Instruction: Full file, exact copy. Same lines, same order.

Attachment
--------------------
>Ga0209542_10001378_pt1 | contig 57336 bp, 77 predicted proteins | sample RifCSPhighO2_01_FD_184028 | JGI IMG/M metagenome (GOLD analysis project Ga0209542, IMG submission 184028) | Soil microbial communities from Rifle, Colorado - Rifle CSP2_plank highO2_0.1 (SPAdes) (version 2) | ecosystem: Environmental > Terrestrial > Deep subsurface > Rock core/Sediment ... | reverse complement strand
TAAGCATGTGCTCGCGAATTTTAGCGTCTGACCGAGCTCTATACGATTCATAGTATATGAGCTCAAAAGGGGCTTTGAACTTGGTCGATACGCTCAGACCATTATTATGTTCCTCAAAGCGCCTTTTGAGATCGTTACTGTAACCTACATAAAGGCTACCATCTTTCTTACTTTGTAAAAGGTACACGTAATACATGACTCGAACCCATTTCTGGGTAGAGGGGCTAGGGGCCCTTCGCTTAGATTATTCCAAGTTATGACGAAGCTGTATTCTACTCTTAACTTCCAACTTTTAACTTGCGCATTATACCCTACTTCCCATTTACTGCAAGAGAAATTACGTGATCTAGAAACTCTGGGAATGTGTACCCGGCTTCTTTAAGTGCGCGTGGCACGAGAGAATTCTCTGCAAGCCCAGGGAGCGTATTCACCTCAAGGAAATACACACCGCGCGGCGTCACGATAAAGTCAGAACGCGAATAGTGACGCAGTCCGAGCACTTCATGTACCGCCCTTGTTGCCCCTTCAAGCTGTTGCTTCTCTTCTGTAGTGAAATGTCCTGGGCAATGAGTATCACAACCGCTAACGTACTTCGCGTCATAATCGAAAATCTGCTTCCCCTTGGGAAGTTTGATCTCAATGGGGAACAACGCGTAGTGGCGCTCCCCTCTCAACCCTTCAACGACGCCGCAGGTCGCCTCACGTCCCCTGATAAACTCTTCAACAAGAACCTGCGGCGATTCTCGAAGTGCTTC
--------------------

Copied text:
>Ga0209542_10001378_pt1 | contig 57336 bp, 77 predicted proteins | sample RifCSPhighO2_01_FD_184028 | JGI IMG/M metagenome (GOLD analysis project Ga0209542, IMG submission 184028) | Soil microbial communities from Rifle, Colorado - Rifle CSP2_plank highO2_0.1 (SPAdes) (version 2) | ecosystem: Environmental > Terrestrial > Deep subsurface > Rock core/Sediment ... | reverse complement strand
TAAGCATGTGCTCGCGAATTTTAGCGTCTGACCGAGCTCTATACGATTCATAGTATATGAGCTCAAAAGGGGCTTTGAACTTGGTCGATACGCTCAGACCATTATTATGTTCCTCAAAGCGCCTTTTGAGATCGTTACTGTAACCTACATAAAGGCTACCATCTTTCTTACTTTGTAAAAGGTACACGTAATACATGACTCGAACCCATTTCTGGGTAGAGGGGCTAGGGGCCCTTCGCTTAGATTATTCCAAGTTATGACGAAGCTGTATTCTACTCTTAACTTCCAACTTTTAACTTGCGCATTATACCCTACTTCCCATTTACTGCAAGAGAAATTACGTGATCTAGAAACTCTGGGAATGTGTACCCGGCTTCTTTAAGTGCGCGTGGCACGAGAGAATTCTCTGCAAGCCCAGGGAGCGTATTCACCTCAAGGAAATACACACCGCGCGGCGTCACGATAAAGTCAGAACGCGAATAGTGACGCAGTCCGAGCACTTCATGTACCGCCCTTGTTGCCCCTTCAAGCTGTTGCTTCTCTTCTGTAGTGAAATGTCCTGGGCAATGAGTATCACAACCGCTAACGTACTTCGCGTCATAATCGAAAATCTGCTTCCCCTTGGGAAGTTTGATCTCAATGGGGAACAACGCGTAGTGGCGCTCCCCTCTCAACCCTTCAACGACGCCGCAGGTCGCCTCACGTCCCCTGATAAACTCTTCAACAAGAACCTGCGGCGATTCTCGAAGTGCTTC